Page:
From the Sabbath School Section of this blog
There is nothing more destructive for a household than a strongman who has lost his vision. From personal experience, I have witnessed this truth in all its desperate agony. I have also experienced the rediscovery of vision and rebuilding of strength that comes through the restorative beauty of a Christ-like family.
While I’m happy to tell you my own story over a hot drink; in this article, I wish to explore the journey of another strongman and his lost vision. This strongman is the church I love.
A few thousand years ago, a strongman was born. His parents were told he would be a deliverer of God’s people. He was to be set aside at birth, consecrated as special to God. As one who had taken the Nazerite vow, he was not to cut his hair, ever. His parents named him Samson.
Samson was strong. He ripped gates off their hinges—not garden gates from a picket fence but city gates ripped up with the supporting posts still attached. He killed a thousand men with a piece of bone and a lion with his bare hands. His strength became the stuff of legend and men made sport of trying to defeat him, always to their detriment. Because of his fame, it didn’t take long for him to become full of pride. Samson lost his vision long before his eyes were gouged out.
Samson started toying with evil. He ate honey scooped from within a lion carcass (a Nazerite was not to touch a corpse), fed some to his parents, then spun the occasion into a riddle to trick 30 men, which caused them to want him dead and him to kill 30 other men. He tortured 300 foxes, tying them in pairs by their tails and fixing lit torches to each pair of tails before releasing them in grain fields of his enemies.
Like many a fallen strongman, Samson had a weakness for the ladies. He married a woman his parents disapproved of, slept with a prostitute and shacked up with another beautiful woman (Not all at once, mind you!). The final woman, the beautiful Delilah, constantly tried to discover the secret of his strength. She had been promised 1100 pieces of silver for the secret by men who wished to stop Samson and the Israelites he represented.
Samson lied to Delilah many times. Finally, wearied to the point of death by her nagging, Samson revealed that the secret to his strength was his hair. In doing so, he didn’t only ask for a haircut but recommended a shave. “I was dedicated to God as a Nazerite from birth. If my head were shaved, my strength would leave me, and I would become as weak as anyone else” (Judges 16:17). The next time he had a nap, Delilah shaved his head and sold him out.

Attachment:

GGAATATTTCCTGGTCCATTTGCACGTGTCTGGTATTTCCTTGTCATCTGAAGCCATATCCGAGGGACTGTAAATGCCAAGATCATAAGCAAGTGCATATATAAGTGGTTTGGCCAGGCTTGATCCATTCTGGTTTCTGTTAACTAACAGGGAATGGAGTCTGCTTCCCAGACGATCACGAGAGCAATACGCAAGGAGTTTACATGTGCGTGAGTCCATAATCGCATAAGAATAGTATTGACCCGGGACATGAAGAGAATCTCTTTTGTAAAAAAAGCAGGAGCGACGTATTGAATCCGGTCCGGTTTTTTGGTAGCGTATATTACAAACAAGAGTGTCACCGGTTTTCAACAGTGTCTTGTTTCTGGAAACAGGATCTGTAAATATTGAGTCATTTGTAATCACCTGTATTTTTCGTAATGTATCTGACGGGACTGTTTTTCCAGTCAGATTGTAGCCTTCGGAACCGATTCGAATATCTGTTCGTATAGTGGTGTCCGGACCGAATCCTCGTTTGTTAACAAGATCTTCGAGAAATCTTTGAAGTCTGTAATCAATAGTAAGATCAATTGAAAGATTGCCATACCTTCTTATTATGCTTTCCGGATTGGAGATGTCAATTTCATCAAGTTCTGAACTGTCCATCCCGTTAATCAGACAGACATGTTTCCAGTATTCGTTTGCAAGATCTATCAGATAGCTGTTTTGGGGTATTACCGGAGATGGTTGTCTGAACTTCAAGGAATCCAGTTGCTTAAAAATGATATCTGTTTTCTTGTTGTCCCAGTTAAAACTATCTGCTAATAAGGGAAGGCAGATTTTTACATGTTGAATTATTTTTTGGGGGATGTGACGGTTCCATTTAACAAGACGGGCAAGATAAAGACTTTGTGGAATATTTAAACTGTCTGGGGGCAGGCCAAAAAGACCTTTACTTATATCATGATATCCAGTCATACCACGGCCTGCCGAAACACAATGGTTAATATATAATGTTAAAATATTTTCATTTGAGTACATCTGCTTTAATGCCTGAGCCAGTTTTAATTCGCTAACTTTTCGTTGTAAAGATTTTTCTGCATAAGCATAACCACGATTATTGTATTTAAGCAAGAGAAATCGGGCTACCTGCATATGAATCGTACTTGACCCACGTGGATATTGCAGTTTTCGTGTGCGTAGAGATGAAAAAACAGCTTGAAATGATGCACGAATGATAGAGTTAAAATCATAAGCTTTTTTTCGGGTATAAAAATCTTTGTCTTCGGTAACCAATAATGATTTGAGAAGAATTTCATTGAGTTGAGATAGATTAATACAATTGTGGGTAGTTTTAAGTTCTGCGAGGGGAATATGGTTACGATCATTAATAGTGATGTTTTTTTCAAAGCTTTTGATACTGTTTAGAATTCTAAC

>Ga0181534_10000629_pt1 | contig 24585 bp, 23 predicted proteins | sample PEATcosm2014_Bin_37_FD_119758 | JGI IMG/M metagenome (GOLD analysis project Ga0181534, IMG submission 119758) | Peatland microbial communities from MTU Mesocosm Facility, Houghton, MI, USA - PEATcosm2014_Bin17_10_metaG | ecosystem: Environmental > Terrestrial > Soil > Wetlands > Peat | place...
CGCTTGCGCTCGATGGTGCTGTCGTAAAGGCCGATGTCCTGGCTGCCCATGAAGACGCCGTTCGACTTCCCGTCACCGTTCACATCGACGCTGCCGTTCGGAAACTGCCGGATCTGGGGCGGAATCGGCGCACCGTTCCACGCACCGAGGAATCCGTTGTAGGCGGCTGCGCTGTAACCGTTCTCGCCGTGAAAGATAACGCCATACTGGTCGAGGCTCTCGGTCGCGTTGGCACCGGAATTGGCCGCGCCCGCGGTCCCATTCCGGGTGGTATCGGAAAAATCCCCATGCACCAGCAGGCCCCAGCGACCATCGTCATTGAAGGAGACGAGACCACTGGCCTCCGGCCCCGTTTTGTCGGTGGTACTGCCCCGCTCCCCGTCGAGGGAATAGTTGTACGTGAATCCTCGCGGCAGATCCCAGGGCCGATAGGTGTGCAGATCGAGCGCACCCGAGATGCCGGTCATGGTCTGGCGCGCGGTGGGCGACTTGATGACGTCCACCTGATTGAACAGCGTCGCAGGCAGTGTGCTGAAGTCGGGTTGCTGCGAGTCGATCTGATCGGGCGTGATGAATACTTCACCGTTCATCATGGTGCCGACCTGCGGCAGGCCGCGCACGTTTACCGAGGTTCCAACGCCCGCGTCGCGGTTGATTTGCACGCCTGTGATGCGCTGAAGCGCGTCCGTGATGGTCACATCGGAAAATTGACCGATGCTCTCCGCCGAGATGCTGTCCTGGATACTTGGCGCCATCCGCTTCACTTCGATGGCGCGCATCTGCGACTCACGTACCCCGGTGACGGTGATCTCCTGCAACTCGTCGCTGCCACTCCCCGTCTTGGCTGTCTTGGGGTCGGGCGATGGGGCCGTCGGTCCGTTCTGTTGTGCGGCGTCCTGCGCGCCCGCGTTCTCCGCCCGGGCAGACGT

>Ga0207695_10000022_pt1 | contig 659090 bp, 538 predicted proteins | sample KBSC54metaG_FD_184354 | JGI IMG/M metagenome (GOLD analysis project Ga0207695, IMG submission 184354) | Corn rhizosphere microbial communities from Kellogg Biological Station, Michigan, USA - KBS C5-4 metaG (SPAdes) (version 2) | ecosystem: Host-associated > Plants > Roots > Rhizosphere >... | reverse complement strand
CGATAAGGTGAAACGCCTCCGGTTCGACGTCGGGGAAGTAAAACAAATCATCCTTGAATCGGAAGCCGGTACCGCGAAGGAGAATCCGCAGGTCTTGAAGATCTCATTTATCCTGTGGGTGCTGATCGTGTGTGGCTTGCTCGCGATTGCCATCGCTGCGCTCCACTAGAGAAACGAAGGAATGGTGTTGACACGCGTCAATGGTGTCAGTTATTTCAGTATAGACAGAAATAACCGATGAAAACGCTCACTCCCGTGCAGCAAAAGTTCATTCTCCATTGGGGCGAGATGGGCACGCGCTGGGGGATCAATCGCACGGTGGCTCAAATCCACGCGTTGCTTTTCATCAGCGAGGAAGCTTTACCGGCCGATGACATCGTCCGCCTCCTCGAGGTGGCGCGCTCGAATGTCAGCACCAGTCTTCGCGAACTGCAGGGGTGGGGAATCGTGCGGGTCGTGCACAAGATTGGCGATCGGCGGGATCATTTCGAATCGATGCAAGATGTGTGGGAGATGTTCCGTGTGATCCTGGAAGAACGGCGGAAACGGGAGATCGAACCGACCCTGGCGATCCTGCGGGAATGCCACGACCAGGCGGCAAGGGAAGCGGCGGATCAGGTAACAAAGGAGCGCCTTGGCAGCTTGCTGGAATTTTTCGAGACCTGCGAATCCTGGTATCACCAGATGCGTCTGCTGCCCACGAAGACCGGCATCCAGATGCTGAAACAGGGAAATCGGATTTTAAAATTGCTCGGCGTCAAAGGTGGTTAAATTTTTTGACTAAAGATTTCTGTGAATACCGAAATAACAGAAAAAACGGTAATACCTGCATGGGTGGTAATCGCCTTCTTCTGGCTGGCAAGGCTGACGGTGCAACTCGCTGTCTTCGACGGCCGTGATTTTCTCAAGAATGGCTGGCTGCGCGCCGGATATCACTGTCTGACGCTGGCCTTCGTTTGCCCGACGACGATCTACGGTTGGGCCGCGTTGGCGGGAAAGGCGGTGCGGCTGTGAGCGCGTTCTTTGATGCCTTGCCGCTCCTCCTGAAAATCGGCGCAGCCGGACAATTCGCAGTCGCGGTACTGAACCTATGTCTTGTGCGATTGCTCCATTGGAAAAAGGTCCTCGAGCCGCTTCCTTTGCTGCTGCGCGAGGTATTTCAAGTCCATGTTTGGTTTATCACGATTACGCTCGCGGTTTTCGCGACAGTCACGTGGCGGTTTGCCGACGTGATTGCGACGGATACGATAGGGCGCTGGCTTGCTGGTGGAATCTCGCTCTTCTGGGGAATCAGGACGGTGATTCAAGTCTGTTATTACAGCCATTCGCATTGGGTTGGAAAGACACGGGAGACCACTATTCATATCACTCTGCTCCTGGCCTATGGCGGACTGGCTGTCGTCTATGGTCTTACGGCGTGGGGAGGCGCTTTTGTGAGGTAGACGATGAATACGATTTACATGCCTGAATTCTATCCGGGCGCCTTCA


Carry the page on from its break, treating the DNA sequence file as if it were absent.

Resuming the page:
Samson had never been without his strength. He didn’t know what it was like to be normal. When he woke and was set upon by an overwhelming group of men, he punched and kicked and fought like every other time but to no avail. He was swallowed up in the brutality of the hoard.
His captors jabbed a hot poker in his eyes and threw him in prison. Occasionally they would bring him out for entertainment. “Step right up! Take your best shot at the legendary strongman, Samson!” The laugher was inevitable as Samson swatted at blows after they made contact. “Body blow! Head shot! Come on, Samson, defend yourself!”
Time passed. His hair grew. Samson wondered, “Would God still honour the vow even after I have treated it with such disdain?” Another party. Another call for Samson the clown. After being mocked, punched and tired out, Samson said, “Place my hands against the pillars that hold up the temple. I want to rest against them” (Judges 16:26). Once his hands were in place, Samson prayed and pushed. And the strongman, who had lost his vision, killed himself along with every man, woman and child in the house of Dagon that day.
An oft-quoted proverb states, “Without vision, people perish” (Proverbs 29:18). This was certainly true with Samson. One strongman without vision and thousands perished. During his lifetime, he wrecked havoc in numerous random attacks before finally, like a dragon who knows his time is short, he tore the house down. All of this would have been very different if Samson had embraced his vow and lived true to the calling placed on his life from birth.
A New View
I recently saw something familiar from a new perspective. This unique vantage point allowed me a new view an old thing, as if seeing it again for the first time. In the town where I serve as a state high school chaplain, I have been honoured to participate in numerous church services. In the last three months of 2014, I preached at an ecumenical youth program, a Baptist church, a Lutheran church, a children’s “Messy Church” program, a Uniting church, an Anglican church and a church in a pub. I worshipped in the style of high church, low church, traditional church, contemporary church, kids church, youth church and pub church!
In each church I met generous, loving, godly people. Every service presented heart-felt worship to God, community for His people and a listening ear to me as I spoke about chaplaincy and Jesus’ heart for each of us.
But, I noticed something missing. Or, more accurately, I missed something in each setting—something that, for me, is integral and meaningful in church attendance. What I missed is something deeply embedded in my experience of worship, due to my Seventh-day Adventist upbringing, something present weekly in my denominational tradition.
I missed the time of small-group discussion in which the Bible is opened, read, studied and prayed over. I missed the circle of believers listening to each other’s needs and praying together. In short, I missed Sabbath school.
Even though I had attended Sabbath school the previous day at my own church, I missed it each Sunday because I felt a desire to know each new group of believers more fully. For me, church is about connecting to each other as well as connecting to God. I felt the need for Sabbath school because I am accustomed to knowing those to whom I will preach, even if only in a quick fashion on the day. Instead, in nearly every situation, I drove into an empty car park, walked into an empty church, watched both fill up, then preached a few minutes later. It was only after the service that I met people, and then in a casual social manner rather than a spiritually nurturing time of sharing.